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Everything posted by Expack3

  1. While it is truly ironic that copyright law, both in the US and globally, is such that illegal actions like piracy are what it takes to preserve video gaming history, I don't feel PCGW is equipped to 'fix' this aspect of gaming. Therein lies the tricky part. If we allow exceptions on a game-by-game basis, who decides? What are the criteria involved? How does PCGW legally back up such a decision should the copyright holders come knocking? Not allowing info on how to unlock DLC or preorder content at all is the simplest, least-complicated option I see.
  2. TBF, this is more useful for things like Strong Bad Flash episodes and Homestuck. This sort of thing is meant to be viewed in the browser as part of an interactive experience. Games, yeah - they don't strictly need this since, as long as they aren't DRM-hindered, just download the SWF file and play!
  3. Statement on Road to Guangong's 21:9 support on the game's official Discord server.
  4. Expack3


    I agree. It's more like a general library card listing digital warehouse (which, coincidentally, has free-to-use box art scans), not a specialized preservation and documentation center like PCGW.
  5. I'd recommend anyone interested in this story read this tell-all piece from GamesIndustry.biz: https://www.gamesindustry.biz/articles/2019-07-05-g2a-we-want-to-finally-stop-the-accusations-weve-been-getting This is nothing more than G2A's latest, lies-and-half-truths attempt to misdirect people from the genuine problems of their platform - at least, the ones they're willing to admit.
  6. tinyBuild's stance on this is so backwards it's obvious they DNDTR (Did Not Do The Research). Games with DRM have their soundtracks pirated online via YouTube, with the uploaders using in-game - nowadays lossless - recordings if there's no official soundtrack. They also seem blind to the fact deluxe-edition soundtracks - even on Steam - are literally a bunch of files that anyone can upload. In other words, DRM-free upon download completion. Why offer DRM-free builds of a game when people know they'll never be updated for fear of enabling piracy. Also, they apparently are unaware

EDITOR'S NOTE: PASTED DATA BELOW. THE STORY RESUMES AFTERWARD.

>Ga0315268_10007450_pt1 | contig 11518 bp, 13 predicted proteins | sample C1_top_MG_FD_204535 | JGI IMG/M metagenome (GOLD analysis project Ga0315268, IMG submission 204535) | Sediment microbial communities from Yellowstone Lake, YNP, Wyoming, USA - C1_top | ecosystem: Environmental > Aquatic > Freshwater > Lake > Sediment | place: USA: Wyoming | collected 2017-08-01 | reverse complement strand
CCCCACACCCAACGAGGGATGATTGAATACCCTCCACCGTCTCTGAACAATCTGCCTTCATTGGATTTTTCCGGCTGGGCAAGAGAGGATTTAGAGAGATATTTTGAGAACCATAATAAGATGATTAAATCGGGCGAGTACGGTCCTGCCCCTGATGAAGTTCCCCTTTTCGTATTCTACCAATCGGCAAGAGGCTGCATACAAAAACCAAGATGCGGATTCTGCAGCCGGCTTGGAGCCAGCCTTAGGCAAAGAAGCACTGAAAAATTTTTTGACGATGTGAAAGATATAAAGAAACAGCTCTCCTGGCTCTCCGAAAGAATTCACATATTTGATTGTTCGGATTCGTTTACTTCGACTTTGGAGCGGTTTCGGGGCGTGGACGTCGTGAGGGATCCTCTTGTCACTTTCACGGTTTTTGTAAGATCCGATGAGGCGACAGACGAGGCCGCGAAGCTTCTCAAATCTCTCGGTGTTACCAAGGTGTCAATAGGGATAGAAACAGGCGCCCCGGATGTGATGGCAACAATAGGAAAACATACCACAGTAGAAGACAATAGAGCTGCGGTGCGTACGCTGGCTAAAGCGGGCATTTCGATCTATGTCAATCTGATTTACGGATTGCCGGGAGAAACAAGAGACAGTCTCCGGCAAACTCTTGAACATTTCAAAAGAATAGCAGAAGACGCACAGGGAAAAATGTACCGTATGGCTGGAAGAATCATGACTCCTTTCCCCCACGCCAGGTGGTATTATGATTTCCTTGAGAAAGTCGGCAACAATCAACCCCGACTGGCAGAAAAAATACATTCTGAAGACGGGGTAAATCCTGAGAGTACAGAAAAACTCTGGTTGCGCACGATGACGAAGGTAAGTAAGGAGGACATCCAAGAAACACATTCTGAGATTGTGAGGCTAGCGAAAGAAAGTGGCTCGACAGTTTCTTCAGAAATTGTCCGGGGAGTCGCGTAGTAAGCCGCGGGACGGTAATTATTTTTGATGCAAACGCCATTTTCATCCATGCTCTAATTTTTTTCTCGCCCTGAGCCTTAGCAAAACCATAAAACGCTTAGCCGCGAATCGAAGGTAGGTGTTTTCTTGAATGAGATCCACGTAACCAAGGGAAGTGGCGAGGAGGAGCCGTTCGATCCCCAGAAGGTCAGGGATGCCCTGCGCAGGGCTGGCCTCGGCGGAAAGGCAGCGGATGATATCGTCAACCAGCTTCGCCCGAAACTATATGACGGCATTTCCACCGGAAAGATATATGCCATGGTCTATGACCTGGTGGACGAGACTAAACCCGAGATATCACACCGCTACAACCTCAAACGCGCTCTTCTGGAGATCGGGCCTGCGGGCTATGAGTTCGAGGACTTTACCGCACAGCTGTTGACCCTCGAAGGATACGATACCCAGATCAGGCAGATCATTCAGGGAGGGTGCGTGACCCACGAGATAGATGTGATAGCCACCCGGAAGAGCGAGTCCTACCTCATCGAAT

7. This seems quite unnecessarily split up. I'd combine them like so:
  8. Not a chance. These cards' one strength is real-time ray-tracing - something which only the professional market actually has a need for. Furthermore, NVIDIA's done a horrible job of introducing the public to the power of ray-tracing - as pointed out by a critic, thanks to the Quake II RTX release, people have been given the false impression that it takes a game from the 1990s just to run real-time ray-tracing at an acceptable framerate.
  9. All I can think of when reading this, and including all the stuff Tim's said recently, he's either high or doing what he perceives to be damage control. This sort of behavior is not sane.
  10. I have two names on the Internet: Expack (first Expack2, then Expack3), and, depending on whether it's a multiplayer game with a roleplaying aspect, either Malcom MacGovern or MacGovern. The first one is my starting name. It started around the time when OG RollerCoaster Tycoon was still new, and my parents had gotten me the Loopy Landscapes expansion pack. I found it so enthralling that I could get more RollerCoaster Tycoon, a game which I love to this day, that I had a sort of quiet obsession only a child could have. Naturally, when I had to sign up for something or other online, I
  11. My very layman's take on all this is the world is not yet ready for streaming games. Streaming audio and video is something which has been worked on since literally the 1960's (see "The Mother of All Demos") and has come to the rest of the world through Skype, TeamSpeak, Spotify, Netflix, and so on. Streaming fully-interactive content (games) is something that's only really been attempted within the past decade or so. Since streaming games is so new, there are just too many hiccups to make it work, like data caps, distance from servers as @Aemony mentioned in his post, and so on. How
  12. A superficial implementation is what I got out of the original announcement. For example, it might seem like more meaningful integration would be required to install, say, a Steam game, but if you take a closer look at how games are installed outside the Steam client, it's just a custom URL which is designed to be picked up by the client. The only real integration I see needing to happen is the ability to get read permissions for a player's collection on a particular platform when the correct credentials are provided, if the API to do so does not already exist. As another example, "Sign o
  13. Wonder if Epic is going to take this seriously, or if they're just saying so because MS has officially jumped on board. Gaming PR between big companies in this day and age is about as cutthroat as 'microtransactions' in games these days.